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South African Dental Journal

On-line version ISSN 0375-1562
Print version ISSN 0011-8516

Abstract

PERANOVIC, V  and  NOFFKE, CEE. Clinical and radiological features of 90 odontomas diagnosed in the Oral Health Centre at Sefako Makgatho Health Sciences University. S. Afr. dent. j. [online]. 2016, vol.71, n.10, pp.489-492. ISSN 0375-1562.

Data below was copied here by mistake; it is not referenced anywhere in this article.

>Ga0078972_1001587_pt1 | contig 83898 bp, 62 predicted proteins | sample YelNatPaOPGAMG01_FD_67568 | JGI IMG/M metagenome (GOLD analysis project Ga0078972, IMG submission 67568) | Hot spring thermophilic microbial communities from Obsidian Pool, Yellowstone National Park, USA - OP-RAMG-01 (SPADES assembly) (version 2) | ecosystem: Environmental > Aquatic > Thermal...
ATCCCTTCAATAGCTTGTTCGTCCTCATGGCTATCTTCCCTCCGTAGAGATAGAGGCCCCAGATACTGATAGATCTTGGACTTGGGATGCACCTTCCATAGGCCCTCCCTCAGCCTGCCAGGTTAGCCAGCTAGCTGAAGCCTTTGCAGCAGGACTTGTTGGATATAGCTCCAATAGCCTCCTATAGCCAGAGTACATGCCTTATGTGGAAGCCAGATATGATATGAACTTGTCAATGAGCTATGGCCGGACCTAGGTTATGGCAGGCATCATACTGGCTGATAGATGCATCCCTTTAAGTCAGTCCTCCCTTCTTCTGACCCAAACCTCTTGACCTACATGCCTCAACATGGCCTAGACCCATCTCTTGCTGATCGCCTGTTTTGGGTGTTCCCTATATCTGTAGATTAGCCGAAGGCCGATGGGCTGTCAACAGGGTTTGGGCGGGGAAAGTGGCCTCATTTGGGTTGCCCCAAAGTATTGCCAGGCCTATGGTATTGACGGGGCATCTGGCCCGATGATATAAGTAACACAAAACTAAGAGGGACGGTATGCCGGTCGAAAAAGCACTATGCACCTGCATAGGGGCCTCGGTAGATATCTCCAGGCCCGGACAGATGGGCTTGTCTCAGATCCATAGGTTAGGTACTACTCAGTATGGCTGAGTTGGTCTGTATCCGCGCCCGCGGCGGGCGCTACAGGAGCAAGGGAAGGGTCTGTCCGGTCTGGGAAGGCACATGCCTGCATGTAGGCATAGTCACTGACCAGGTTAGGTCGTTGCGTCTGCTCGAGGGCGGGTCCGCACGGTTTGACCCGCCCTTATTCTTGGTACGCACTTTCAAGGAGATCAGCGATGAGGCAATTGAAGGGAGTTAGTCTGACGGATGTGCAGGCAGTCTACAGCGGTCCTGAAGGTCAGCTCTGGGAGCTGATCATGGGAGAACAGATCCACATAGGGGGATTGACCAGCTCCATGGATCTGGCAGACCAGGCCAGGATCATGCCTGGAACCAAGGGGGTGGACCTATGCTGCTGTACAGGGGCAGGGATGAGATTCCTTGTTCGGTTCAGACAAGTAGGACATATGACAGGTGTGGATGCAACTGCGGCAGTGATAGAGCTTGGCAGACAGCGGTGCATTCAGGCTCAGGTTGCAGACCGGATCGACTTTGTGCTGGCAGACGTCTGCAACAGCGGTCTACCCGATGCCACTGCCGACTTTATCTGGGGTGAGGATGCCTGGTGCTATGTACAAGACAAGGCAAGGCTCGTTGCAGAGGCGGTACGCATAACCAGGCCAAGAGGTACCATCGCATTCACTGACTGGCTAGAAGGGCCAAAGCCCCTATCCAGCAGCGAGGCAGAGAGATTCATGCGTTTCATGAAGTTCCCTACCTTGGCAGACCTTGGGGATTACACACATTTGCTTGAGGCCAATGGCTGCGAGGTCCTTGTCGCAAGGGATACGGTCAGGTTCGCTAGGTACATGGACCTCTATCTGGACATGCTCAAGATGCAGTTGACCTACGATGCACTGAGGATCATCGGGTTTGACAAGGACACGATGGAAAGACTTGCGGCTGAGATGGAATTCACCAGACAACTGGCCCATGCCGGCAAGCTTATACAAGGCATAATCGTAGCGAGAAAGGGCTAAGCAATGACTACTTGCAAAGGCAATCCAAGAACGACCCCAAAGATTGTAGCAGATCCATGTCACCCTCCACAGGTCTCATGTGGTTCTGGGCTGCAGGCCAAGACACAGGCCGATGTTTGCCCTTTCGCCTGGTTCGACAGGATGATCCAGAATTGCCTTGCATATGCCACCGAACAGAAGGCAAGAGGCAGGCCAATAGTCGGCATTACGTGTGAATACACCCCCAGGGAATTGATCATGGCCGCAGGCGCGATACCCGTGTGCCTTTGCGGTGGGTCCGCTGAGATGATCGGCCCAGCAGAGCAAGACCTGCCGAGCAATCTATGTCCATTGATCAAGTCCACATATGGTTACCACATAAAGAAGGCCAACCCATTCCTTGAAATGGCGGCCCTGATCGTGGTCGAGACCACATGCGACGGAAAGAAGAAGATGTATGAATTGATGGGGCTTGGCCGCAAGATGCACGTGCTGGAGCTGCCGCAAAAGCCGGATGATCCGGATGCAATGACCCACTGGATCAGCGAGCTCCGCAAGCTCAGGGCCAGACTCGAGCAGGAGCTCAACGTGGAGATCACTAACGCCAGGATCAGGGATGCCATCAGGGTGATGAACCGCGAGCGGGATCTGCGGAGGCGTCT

This paper presents the variations in the clinical and radiological appearances of 90 odontomas diagnosed during routine radiographic examination in a population sample attending an African Dental Hospital. The majority occurred in males (1,4:1) and compound odontomas were more common than the complex type (3,2:1). The most frequent sites recorded were the anterior maxilla for the compound type and the posterior mandible for the complex type. The majority were associated with impacted permanent teeth (57.7%) followed by retention of deciduous teeth (16.6%), displacement of adjacent teeth (11.1%), expansion of the cortical plates (8.9%) and congenitally missing teeth (3.3%). More than 50% of the lesions presented with a radiolucent rim. Early removal is important in order to maintain the chronology of tooth development and to prevent extensive and costly intervention at a later stage. Odontomas are exclusive to the tooth bearing areas of the jaws and are the most common benign odontogenic tumours.1 They develop from primordial odontogenic tissue. Due to their composition being a combination of odontogenic epithelium and odontogenic ectomesenchyme, odontomas are categorised in the mixed group in the 2005 World Health Organization classification of odontogenic tumours.2 Two types are recognised. Complex odontomas are described as malformations in which the dental tissues are arranged more or less in a disorderly pattern with little or no resemblance to normal teeth on radiographs. The compound type presents with normal dental tissues arranged in an orderly pattern giving rise to multiple small tooth-like structures called odontoids or denticles.3 Histologically, enamel, dentin, cementum and sometimes pulp tissue are present and although the individual tissue types may appear normal, their micro anatomical arrangement is abnormal.4 Due to their limited growth potential, odontomas are not true neoplasms but rather are developmental dental malformations behaving similarly to hamartomas.1 The aim of the present study was to analyse the clinical and radiographic features of odontomas diagnosed in an African population sample and to compare the findings with those of other studies.

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